Genetic Chaos

Thursday, May 13, 2004

Mitochondrial DNA Variation in Koryaks and Itel’men: Population Replacement in the Okhotsk Sea–Bering Sea Region During the Neolithic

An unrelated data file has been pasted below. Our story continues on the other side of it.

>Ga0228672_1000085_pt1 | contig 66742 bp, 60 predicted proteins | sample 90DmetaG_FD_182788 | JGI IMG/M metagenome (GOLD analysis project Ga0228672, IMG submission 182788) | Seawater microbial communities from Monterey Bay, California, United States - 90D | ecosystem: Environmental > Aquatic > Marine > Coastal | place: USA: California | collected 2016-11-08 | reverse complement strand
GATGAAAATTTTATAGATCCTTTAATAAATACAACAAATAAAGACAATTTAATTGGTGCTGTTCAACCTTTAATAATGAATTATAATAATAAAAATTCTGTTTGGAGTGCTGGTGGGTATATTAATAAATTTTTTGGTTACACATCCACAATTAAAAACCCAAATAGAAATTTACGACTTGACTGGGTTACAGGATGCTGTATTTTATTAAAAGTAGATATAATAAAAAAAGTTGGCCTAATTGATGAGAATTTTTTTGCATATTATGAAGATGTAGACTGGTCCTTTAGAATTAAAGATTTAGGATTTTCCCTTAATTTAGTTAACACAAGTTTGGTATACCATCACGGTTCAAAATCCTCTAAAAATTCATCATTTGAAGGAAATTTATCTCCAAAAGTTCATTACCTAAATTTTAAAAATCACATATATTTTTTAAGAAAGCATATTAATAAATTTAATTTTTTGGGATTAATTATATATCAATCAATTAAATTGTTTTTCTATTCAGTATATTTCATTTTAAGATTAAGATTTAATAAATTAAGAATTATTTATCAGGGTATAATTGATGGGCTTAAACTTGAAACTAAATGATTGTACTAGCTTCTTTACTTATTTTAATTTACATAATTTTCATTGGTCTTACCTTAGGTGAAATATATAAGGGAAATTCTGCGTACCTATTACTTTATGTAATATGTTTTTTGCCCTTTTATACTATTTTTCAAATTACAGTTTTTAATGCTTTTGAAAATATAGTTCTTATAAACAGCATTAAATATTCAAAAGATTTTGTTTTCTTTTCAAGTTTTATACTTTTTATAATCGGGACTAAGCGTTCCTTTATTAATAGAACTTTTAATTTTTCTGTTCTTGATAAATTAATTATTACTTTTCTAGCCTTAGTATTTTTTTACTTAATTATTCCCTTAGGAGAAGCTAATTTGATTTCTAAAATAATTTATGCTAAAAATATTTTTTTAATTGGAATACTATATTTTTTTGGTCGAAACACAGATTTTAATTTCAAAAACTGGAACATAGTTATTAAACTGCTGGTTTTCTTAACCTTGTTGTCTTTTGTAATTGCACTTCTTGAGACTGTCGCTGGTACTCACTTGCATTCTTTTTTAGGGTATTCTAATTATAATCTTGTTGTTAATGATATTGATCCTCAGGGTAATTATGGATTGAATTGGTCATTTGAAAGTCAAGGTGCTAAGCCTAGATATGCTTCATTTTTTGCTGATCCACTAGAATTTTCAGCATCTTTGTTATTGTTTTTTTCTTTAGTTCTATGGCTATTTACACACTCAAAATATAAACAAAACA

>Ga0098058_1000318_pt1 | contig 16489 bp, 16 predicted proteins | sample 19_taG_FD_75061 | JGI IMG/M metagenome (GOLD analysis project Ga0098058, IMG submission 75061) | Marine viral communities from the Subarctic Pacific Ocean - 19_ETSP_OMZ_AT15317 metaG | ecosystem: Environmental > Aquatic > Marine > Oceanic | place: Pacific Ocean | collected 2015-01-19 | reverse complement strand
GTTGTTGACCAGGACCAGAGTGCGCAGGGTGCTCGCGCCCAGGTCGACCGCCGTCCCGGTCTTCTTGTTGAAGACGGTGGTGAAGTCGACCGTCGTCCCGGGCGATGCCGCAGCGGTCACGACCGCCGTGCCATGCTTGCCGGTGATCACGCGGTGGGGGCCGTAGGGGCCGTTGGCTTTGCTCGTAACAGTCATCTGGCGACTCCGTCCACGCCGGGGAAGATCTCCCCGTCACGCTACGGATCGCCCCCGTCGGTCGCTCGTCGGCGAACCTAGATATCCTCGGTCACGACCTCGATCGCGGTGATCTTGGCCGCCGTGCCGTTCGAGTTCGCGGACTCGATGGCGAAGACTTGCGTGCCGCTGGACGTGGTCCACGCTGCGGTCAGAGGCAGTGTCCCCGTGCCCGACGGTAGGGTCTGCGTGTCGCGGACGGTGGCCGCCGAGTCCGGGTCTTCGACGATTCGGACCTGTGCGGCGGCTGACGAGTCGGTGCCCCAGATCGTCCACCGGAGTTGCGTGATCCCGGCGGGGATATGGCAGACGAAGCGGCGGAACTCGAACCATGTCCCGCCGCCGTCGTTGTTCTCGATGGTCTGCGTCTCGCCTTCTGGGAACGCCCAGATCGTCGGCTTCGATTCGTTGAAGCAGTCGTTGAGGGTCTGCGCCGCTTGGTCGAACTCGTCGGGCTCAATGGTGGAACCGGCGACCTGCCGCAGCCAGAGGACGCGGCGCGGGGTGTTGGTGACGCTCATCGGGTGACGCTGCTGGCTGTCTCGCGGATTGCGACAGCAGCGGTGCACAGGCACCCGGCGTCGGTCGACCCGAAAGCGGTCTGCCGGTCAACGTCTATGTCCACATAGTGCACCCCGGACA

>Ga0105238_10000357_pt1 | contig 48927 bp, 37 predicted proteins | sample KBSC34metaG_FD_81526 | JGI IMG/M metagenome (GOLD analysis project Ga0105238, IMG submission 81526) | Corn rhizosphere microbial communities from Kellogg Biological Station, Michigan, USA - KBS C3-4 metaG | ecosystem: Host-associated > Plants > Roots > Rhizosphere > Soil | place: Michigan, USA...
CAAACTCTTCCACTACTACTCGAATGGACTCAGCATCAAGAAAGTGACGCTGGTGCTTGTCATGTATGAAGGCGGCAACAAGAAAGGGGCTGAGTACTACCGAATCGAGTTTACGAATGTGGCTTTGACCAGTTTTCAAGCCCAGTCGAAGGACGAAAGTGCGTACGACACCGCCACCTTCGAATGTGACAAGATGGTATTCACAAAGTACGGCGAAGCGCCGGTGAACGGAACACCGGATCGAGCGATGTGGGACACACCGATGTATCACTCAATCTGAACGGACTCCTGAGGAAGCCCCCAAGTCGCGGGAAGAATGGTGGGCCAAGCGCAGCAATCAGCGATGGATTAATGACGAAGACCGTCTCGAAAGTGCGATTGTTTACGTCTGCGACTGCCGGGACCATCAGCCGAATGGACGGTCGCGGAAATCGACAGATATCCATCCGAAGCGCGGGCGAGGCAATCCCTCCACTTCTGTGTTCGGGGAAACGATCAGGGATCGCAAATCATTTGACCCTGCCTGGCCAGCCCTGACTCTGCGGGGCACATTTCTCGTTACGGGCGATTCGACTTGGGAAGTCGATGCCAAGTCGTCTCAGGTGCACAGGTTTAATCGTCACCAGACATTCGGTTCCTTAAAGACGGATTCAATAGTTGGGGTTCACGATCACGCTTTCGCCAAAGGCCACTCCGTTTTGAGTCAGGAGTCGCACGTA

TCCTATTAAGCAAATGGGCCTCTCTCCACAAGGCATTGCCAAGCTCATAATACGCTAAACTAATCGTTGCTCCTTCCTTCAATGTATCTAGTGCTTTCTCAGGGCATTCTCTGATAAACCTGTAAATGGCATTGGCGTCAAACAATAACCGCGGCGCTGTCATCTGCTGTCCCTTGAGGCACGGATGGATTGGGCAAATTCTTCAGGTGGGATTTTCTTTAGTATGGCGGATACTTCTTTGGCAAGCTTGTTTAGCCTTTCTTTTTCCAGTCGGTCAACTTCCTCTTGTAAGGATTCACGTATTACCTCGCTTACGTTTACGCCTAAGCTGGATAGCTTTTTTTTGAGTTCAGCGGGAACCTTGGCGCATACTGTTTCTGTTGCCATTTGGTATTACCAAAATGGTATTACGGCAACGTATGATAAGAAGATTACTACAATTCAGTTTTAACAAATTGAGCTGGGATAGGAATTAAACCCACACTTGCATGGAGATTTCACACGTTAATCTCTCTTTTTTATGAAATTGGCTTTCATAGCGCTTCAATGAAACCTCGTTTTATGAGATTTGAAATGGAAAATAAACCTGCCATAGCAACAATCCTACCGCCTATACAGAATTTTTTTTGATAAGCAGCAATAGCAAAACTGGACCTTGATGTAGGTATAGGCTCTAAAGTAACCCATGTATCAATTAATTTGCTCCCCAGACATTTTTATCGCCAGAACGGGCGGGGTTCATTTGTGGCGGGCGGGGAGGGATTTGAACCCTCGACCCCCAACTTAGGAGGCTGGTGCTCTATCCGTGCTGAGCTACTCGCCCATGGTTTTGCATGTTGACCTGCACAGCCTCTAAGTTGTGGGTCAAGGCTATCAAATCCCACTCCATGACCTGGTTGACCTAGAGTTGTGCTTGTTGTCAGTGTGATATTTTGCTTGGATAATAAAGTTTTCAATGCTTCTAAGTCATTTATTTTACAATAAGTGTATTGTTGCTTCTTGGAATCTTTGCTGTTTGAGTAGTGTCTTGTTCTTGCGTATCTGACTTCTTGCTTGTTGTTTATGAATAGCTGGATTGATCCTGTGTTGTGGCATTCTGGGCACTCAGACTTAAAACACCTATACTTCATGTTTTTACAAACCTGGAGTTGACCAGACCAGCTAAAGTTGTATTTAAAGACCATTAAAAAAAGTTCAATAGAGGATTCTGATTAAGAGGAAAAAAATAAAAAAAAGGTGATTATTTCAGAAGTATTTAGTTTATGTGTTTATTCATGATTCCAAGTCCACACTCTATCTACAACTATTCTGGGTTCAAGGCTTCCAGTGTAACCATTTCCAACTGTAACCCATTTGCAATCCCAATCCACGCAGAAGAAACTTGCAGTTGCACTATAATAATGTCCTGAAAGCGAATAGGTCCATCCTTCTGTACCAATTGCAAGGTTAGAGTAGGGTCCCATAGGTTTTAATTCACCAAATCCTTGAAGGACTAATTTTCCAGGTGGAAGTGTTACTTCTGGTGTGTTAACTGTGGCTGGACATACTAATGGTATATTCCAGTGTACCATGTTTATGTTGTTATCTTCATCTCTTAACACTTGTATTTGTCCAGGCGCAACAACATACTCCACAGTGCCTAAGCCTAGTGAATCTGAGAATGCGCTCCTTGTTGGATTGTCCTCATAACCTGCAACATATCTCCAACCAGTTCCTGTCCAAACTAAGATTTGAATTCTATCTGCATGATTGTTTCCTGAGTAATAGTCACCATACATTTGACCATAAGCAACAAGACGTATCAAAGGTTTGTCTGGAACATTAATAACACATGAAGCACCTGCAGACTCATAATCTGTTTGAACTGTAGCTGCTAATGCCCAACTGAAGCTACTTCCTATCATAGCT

In this study, we analyzed the mitochondrial DNA (mtDNA) variation in 202 individuals representing one Itel’men and three Koryak populations from different parts of the Kamchatka peninsula. All mtDNAs were subjected to high resolution restriction (RFLP) analysis and control region (CR) sequencing, and the resulting data were combined with those available for other Siberian and east Asian populations and subjected to statistical and phylogenetic analysis. Together, the Koryaks and Itel’men were found to have mtDNAs belonging to three (A, C, and D) of the four major haplotype groups (haplogroups) observed in Siberian and Native American populations (A–D). In addition, they exhibited mtDNAs belonging to haplogroups G, Y, and Z, which were formerly called ‘‘Other’’ mtDNAs. While Kamchatka harbored the highest frequencies of haplogroup G mtDNAs, which were widely distributed in eastern Siberian and adjacent east Asian populations, the distribution of haplogroup Y was restricted within a relatively small area and pointed to the lower Amur River–Sakhalin Island region as its place of origin. In contrast, the pattern of distribution and the origin of haplogroup Z mtDNAs remained unclear. Furthermore, phylogenetic and statistical analyses showed that Koryaks and Itel’men had stronger genetic affinities with eastern Siberian/east Asian populations than to those of the north Pacific Rim. These results were consistent with colonization events associated with the relatively recent immigration to Kamchatka of new tribes from the Siberian mainland region, although remnants of ancient Beringian populations were still evident in the Koryak and Itel’men gene pools.

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